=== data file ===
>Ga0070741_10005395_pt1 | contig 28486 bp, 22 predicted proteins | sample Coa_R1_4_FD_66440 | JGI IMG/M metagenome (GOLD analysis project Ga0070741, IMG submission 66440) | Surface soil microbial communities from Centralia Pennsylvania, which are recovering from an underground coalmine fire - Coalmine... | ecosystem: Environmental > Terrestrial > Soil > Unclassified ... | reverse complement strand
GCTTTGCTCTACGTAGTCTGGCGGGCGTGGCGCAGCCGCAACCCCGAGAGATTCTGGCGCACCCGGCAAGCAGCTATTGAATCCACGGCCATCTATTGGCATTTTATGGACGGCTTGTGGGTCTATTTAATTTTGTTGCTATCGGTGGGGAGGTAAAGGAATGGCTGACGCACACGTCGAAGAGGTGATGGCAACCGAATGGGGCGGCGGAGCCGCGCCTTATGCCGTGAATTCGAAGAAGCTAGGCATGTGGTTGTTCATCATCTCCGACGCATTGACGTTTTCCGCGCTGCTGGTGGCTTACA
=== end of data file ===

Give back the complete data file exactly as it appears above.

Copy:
>Ga0070741_10005395_pt1 | contig 28486 bp, 22 predicted proteins | sample Coa_R1_4_FD_66440 | JGI IMG/M metagenome (GOLD analysis project Ga0070741, IMG submission 66440) | Surface soil microbial communities from Centralia Pennsylvania, which are recovering from an underground coalmine fire - Coalmine... | ecosystem: Environmental > Terrestrial > Soil > Unclassified ... | reverse complement strand
GCTTTGCTCTACGTAGTCTGGCGGGCGTGGCGCAGCCGCAACCCCGAGAGATTCTGGCGCACCCGGCAAGCAGCTATTGAATCCACGGCCATCTATTGGCATTTTATGGACGGCTTGTGGGTCTATTTAATTTTGTTGCTATCGGTGGGGAGGTAAAGGAATGGCTGACGCACACGTCGAAGAGGTGATGGCAACCGAATGGGGCGGCGGAGCCGCGCCTTATGCCGTGAATTCGAAGAAGCTAGGCATGTGGTTGTTCATCATCTCCGACGCATTGACGTTTTCCGCGCTGCTGGTGGCTTACA